On the other extreme would be something that’s super complicated, that takes into account every single line item in the P&L, every single variable, and all these things that the employees have absolutely no control over, or the doctor doesn’t want them to have an influence on those things, and that also then makes it so complicated, or if it’s just this massively complicated mathematical formula with 20 different percentages and if this and that and all these things,
and it’s almost like this black box that nobody is able to understand but the doctor. Again, that’s going to be so complicated that it’s not going to be motivating to people because ultimately what we want, the real purpose of having a well created and well crafted bonus system is we want to create what we call psychic ownership. Psychic ownership is that mindset where people are not just clocking in for a job.
but they’re kind of thinking, okay, if we can get our numbers up, then I benefit, we all benefit, or if we can get something established, something positive, something, you know, if we can keep our costs down while growing, then we will achieve more. That’s the mindset that an owner has, constantly looking at revenue and expenses and how do we maximize this and stay efficient
When do we need to hire another person? And can we work a little harder? All of those things our owners are thinking about. And what we wanna do is get a little bit of that going with our team as well. So again, it’s not just a job, it’s not just I’m showing up and collecting a paycheck and doing the bare minimum so I don’t get fired. This is about really having clear goals, clear milestones.
so that everyone on the team is pulling in the same direction for the same goal and everyone is sharing in that success. So that’s ultimately what we want with a good bonus system. I like that. I like that looking at your team as stakeholders, not shareholders, but stakeholders. And I have the same philosophy with All-Star in this practice growth summit, that it’s not about me, it’s not about you.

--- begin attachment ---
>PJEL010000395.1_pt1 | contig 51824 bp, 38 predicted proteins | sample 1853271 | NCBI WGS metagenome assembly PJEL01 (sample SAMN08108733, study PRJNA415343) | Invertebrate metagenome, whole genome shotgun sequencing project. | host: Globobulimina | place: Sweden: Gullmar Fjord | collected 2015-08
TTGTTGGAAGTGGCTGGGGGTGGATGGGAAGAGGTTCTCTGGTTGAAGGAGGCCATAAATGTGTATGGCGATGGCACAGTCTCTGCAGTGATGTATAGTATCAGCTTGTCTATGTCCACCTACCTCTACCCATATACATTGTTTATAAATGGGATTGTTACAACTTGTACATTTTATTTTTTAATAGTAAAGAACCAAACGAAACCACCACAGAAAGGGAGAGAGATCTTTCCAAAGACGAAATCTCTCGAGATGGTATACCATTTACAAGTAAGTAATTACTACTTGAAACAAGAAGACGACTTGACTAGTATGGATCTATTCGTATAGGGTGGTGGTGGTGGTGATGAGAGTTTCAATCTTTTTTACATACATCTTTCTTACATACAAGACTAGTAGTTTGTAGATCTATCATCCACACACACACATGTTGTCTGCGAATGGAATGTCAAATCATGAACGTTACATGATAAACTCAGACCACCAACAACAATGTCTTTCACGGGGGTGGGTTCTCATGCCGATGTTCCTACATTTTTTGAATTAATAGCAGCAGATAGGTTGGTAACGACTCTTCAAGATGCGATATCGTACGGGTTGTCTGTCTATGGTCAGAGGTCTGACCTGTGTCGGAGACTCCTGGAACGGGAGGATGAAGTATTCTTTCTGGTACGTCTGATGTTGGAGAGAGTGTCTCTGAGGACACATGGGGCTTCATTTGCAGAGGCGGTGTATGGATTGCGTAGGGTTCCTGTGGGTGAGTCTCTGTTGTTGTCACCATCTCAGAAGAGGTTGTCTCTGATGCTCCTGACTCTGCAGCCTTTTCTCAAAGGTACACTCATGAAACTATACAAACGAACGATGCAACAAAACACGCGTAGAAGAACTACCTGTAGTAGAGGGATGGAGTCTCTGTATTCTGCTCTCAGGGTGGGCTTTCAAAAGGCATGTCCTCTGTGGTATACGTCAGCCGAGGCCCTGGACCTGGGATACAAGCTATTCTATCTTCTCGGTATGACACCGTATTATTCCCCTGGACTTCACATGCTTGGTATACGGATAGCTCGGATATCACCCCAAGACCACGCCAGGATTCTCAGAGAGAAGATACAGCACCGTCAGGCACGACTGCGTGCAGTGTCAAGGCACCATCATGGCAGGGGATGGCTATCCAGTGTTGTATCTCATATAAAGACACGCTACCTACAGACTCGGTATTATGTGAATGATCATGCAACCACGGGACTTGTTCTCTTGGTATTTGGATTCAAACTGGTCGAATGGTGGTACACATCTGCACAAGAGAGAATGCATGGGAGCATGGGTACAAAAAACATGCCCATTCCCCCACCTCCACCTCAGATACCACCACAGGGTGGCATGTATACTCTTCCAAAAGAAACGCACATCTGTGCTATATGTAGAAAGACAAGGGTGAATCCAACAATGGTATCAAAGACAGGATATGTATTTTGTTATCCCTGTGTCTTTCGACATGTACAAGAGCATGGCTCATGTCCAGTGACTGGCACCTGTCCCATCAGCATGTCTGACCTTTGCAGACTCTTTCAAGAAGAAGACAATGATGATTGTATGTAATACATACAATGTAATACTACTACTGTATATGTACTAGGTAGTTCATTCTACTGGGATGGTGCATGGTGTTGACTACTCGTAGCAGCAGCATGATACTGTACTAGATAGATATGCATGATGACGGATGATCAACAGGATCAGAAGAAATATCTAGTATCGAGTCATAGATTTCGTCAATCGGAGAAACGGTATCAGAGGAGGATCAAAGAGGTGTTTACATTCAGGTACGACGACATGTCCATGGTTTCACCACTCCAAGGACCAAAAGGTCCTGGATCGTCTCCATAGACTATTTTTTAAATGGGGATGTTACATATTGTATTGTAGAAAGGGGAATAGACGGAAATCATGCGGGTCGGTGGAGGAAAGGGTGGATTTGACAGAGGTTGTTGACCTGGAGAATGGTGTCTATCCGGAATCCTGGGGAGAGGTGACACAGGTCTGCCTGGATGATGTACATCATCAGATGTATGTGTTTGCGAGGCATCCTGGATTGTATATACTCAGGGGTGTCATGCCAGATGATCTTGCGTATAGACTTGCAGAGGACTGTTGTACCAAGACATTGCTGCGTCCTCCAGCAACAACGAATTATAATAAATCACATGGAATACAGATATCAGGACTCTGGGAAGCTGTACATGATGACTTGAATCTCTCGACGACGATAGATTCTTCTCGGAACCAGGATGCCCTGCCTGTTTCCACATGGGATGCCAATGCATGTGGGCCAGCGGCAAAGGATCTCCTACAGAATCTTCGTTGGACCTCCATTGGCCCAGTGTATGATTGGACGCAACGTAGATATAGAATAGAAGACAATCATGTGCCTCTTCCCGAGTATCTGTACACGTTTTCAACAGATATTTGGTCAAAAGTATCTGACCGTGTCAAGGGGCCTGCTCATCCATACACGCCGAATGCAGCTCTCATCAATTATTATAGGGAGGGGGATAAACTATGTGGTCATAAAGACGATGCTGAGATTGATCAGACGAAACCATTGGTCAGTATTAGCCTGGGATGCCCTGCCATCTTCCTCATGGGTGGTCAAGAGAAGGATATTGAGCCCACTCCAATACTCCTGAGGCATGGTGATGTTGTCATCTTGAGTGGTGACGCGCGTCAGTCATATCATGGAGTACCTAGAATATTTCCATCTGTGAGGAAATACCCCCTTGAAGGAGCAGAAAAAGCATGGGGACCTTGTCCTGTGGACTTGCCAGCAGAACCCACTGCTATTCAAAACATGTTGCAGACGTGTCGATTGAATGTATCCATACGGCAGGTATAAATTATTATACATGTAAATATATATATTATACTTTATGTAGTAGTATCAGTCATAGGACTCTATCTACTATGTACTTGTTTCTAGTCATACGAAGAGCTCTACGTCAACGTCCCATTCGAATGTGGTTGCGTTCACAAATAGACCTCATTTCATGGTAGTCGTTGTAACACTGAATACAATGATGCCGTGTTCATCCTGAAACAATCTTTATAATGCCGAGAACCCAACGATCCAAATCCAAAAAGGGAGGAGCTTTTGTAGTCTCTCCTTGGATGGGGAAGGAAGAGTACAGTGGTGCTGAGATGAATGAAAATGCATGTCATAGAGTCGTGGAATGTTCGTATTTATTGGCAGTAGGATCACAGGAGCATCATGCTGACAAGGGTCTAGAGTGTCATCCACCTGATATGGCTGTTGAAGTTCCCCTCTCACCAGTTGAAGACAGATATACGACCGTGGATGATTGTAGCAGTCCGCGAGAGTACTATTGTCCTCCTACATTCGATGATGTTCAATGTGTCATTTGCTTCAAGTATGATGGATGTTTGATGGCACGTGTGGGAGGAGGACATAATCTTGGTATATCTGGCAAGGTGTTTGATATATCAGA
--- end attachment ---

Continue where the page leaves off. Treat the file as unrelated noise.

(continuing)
It’s an entire collective of, we’re all stakeholders, that we all wanna grow and be better, and kumbaya, let’s all do it. Let’s have people that want to learn and contribute and want to teach and learn and mastermind all together to do that. And we look at it, if I shift the burden to not just, oh, it’s me, it’s you, it’s everybody is what makes us successful. Then you have a movement.
And that’s also a model that when I was interviewing Robin Reese, our director of the hiring service and one of your top consultants over there at Ben Erickson, we were talking about recruitment versus hiring. And when I looked up the word recruitment, it means to bring somebody to your cause. Hiring is a tactic. But I think more importantly, we want to recruit people to our cause. Everything we do, we’re recruiting our team to our cause, our patients to our cause. So I like this idea that you are